Austin said on Dec. 12, when he went to Fox Run to make a final inspection of the electrical work, he also asked to see the wiring for the lighting under the raised floor. But, Cockrell refused to let him inside the building to inspect anything, he said.
According to city records, the city of Clovis also issued a notice to cease occupying the building on Dec. 12, noting its previous requirements and stating “No certificate of occupancy shall be issued … until (a building) has received its electrical and mechanical/plumbing finals.”
Both Austin and Clovis city inspector Pete Wilt said they sent letters on the matter to the state Construction Industries Division shortly afterward.
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In December, criminal investigators from the CID contacted Cockrell, saying they had discovered that Cockrell’s wife, JoAnn Cockrell, had applied for the restaurant’s building permit as its contractor, even though her builder’s license had expired in 2002. Applying for a building permit with an invalid license is a criminal offense, Dotson said.
Cockrell said when he and his wife moved from their previous address to Fox Run, the letter notifying her of the need to renew her license was not forwarded.
“We weren’t aware of that, that was over a year ago. There had to be something where we were told, ‘You’re not a builder,’” he said.
However, Dotson said state law requires a licensee must report a change of address to CID in writing and that requirement is covered in an exam each licensee must pass.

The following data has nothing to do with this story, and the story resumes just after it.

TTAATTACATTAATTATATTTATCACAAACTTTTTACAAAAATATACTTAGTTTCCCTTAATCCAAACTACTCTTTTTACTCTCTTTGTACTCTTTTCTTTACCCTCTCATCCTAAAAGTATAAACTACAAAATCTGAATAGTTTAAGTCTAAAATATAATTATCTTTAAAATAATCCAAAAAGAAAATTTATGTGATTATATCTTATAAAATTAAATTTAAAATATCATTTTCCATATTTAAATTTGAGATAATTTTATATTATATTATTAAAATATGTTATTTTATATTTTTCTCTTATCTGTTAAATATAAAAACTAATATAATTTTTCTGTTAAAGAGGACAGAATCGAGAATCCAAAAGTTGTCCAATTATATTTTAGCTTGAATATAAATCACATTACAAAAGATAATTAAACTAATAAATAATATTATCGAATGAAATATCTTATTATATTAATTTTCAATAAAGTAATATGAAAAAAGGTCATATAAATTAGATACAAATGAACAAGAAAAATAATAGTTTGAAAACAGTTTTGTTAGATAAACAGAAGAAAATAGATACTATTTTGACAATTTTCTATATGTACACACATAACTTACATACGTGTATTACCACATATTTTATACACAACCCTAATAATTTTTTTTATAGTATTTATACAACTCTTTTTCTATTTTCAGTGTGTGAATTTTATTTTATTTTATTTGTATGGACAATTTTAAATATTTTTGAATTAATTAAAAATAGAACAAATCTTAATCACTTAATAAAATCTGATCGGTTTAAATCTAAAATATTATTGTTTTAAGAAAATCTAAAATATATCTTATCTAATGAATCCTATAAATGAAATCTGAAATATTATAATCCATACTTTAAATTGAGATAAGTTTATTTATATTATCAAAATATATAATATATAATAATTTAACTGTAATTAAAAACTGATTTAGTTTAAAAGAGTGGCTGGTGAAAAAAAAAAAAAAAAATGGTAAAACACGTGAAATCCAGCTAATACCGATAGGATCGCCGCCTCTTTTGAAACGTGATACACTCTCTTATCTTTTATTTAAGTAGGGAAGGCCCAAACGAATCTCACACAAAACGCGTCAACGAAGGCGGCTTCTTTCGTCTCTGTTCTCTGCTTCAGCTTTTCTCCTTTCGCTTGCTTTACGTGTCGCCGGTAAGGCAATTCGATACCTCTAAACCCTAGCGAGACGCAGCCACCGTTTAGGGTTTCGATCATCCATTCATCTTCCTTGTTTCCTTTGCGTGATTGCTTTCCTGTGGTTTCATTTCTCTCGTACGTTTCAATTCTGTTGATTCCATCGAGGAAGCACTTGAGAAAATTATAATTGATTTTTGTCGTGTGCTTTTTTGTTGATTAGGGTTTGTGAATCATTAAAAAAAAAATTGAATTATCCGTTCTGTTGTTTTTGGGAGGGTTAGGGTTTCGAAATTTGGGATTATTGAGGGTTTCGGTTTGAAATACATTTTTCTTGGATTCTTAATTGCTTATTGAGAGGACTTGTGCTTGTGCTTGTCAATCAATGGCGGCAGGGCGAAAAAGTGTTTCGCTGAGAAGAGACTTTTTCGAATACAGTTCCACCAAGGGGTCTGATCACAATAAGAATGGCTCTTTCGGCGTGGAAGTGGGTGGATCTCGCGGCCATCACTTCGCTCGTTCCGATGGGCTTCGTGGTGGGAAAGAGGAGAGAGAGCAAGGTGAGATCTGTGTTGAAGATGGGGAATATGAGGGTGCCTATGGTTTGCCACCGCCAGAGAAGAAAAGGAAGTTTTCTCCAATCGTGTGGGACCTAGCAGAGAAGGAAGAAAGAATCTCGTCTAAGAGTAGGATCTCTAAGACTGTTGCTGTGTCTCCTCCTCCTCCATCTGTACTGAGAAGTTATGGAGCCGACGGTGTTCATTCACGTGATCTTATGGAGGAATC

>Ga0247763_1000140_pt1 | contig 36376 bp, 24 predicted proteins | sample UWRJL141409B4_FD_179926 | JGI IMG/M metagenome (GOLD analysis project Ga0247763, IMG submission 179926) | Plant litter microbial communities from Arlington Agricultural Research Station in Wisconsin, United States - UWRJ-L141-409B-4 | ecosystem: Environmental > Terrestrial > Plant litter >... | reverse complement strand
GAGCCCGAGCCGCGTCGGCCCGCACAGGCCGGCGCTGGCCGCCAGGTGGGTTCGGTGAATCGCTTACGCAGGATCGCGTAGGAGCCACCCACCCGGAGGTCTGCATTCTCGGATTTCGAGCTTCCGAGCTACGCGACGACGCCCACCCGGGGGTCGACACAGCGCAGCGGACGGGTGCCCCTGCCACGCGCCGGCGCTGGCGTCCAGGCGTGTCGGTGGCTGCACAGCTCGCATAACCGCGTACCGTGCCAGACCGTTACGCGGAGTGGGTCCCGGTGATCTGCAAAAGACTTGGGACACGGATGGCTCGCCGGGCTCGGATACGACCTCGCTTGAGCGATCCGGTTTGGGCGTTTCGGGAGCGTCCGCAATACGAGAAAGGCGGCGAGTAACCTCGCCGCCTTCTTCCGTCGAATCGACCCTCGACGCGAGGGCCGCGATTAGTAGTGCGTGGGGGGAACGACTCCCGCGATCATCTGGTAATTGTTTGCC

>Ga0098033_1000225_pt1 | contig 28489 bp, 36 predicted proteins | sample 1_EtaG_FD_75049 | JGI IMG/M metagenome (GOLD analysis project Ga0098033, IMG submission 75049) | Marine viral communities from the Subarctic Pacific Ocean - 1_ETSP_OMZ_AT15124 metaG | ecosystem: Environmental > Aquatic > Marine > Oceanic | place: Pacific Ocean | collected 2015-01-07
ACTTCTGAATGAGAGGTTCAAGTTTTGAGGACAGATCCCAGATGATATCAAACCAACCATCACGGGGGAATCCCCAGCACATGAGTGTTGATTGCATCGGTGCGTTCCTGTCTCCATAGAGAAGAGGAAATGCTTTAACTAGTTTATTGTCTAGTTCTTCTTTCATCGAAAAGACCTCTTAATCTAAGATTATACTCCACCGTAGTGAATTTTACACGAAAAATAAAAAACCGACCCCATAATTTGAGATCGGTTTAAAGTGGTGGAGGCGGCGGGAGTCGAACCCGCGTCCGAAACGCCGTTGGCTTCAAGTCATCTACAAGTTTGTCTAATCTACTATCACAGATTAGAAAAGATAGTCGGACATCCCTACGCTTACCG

Cockrell said after he was told by the CID investigators the fine for his wife’s infraction would be $7,500, he called Crook to say the fine “seemed a little exorbitant.”
“I suppose she called Santa Fe. When we met at city hall he (the investigator) came in and said he was on the phone to his boss. His boss had agreed to reduce the fine from 10 percent to 3 percent,” he said. The ultimate fine was about $2,600, he said.
Crook confirmed she called the division on the Cockrells’ behalf.
“I called the department and mentioned we’re trying to be more business friendly. I said we have a hard time in rural areas and a business is only open a little time before we shut it down,” she said.
Dotson said he and other CID officials met with the Cockrells in Santa Fe the week of Jan. 5. As a result of the meeting, JoAnn Cockrell was able to get her builder’s license reinstated and Dotson made a call to the city of Clovis that helped get the city building permit reissued under JoAnn Cockrell’s name, he said.
Dotson said no political pressure was exerted on him to meet with the Cockrells.
“Cockrell came here to complain about Austin. We tried to put that aside and look at the heart of the case. We wanted some resolution to it, because we are here to facilitate economic development, not to hinder people who want to do something positive with their lives,” Dotson said.
At the same time, Dotson defended Austin.
“I don’t think Dorman was doing anything to hinder. It was his responsibility to make sure the building was safe, first,” he said.
Wilt said a city inspector has inspected the restaurant — including the raised floor — and found it safe. A different state electrical inspector — Carl Kennedy from Roswell — has inspected and passed the new construction’s wiring. However, no one has inspected the wiring under the raised floor, he said.